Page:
Btu output

Does anyone know if there is a rule of thumb for heating BTU. To be more specific. How many BTU is sufficient for lets say say a 1800 sq’ house? This is what I believe it is SQ’ x 100 = BTU needed. (1,800 x 100 = 180,000 BTU)

Depends on your areas average low temps in Oklahoma I can heat a 1800 SQ FT home with a 100,000 BTU furnace. I always sized my furnaces by the CFM of air output required for the A/C BTU

It also depends on the age of the home. Just did a newer home, 2350 sq ft, great insulation. Furnace was 69k in, 56k out. Went from 65 degrees inside the home to 69 degrees in about 30 minutes. Newer homes are insulated and sealed much better than older homes. To try and compare that to a home that is more than 15 years old is like comparing apples and oranges.

Thanks guys I appreciate that. That relates why I’m always explaining the difference between efficient heating units and suficent heating units


As others have said, BTU requirements are unique for each house and location. You can look for clues or ask questions to see if the current system has been adequate for the current owner:

  1. Ask the current owner on the adequacy of the current system.
  2. Suggest the buyer have the seller show past utility bills.
  3. Supplemental heat sources in some rooms is a red flag the system may not be adequate
  4. Plastic over the windows or rooms with closed registers.
  5. Older houses that have been recently insulated may be an attempt to compensate for a poor furnace, however be careful with this one.

Many owners try to self-diagnose their HVAC system and through ignorance do not realize HVAC unit size, duct work size and configuration, air flow, insulation and architectural items, such as an open stairwell are all variables in the equation. Many home owners make the mistake of asking a salesman for help. The insulation salesman says you need more insulation, a HVAC saleman says you need a new HVAC system, same goes for the window salesman. IMO an independent assessment by a qualified person or company is the best solution.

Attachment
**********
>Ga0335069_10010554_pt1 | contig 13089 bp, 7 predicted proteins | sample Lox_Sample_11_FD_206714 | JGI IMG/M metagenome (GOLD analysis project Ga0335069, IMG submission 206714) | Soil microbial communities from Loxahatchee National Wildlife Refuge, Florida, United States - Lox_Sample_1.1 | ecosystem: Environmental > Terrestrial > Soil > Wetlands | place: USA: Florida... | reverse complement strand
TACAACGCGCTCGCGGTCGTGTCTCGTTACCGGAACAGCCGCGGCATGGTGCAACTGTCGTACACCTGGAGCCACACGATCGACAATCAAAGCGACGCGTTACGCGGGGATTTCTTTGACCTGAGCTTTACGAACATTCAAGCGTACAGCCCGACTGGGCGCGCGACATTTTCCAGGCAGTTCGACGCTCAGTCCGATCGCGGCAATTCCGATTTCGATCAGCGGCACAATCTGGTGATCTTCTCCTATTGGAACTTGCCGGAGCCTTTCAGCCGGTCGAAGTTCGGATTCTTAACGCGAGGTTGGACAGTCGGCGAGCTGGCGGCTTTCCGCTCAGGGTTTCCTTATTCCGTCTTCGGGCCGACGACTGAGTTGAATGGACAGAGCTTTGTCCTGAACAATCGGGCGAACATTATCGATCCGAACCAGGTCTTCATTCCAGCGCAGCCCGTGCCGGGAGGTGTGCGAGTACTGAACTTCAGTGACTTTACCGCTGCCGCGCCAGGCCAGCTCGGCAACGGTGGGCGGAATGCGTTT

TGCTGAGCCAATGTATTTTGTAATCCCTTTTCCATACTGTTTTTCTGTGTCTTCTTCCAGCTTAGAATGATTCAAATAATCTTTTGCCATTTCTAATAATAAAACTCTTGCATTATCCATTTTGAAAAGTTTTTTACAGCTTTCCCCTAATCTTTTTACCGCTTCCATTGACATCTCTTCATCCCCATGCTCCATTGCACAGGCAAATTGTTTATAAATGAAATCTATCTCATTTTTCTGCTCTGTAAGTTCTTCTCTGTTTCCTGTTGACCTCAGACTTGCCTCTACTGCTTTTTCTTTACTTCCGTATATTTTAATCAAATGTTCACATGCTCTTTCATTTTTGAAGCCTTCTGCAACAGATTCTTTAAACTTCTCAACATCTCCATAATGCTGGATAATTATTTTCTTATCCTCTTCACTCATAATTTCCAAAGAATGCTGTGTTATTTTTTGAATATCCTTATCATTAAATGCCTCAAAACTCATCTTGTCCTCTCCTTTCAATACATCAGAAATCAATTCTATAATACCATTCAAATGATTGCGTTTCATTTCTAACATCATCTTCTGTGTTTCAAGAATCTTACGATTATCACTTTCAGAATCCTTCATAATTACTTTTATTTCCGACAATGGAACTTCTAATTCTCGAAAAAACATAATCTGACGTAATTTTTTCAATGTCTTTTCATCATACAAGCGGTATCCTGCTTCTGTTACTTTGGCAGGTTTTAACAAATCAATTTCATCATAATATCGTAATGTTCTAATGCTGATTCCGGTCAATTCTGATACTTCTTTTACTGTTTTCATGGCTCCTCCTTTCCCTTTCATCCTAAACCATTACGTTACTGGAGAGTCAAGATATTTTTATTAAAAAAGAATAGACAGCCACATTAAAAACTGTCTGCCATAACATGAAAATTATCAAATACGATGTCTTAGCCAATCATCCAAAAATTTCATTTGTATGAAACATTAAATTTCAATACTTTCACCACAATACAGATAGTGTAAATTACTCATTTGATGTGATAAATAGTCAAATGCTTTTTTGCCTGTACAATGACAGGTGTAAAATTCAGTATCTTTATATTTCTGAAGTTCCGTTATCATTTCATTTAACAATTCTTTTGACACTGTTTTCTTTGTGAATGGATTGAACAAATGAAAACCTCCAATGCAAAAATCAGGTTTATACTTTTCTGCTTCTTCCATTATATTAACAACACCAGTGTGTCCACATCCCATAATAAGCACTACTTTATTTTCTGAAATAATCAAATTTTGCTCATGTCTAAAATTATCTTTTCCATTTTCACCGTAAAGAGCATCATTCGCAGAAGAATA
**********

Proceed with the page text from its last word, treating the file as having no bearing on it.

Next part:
Rodger that Randy Thanks for the info.

BTU for a house should be based on a heat loss calculation for that house, square feet of building envelope, square feet of windows and doors, R or u values of everything, the outside design temperature (average coldest 2 weeks), exposure (sheltered not sheltered), number of air changes from air leakage or ventilation. Insulation and and air tightness have a much larger influence than the square footage. A hundred year old 600 square foot house might need a bigger furnace than a brand new 3000 square foot house using the latest and greatest energy saving construction.

Look up Heat loss calculators on the internet, they often let you have one free try before you buy.

Looking at all responses you can see "there is no “rule of thumb” available…

You need to do it long hand…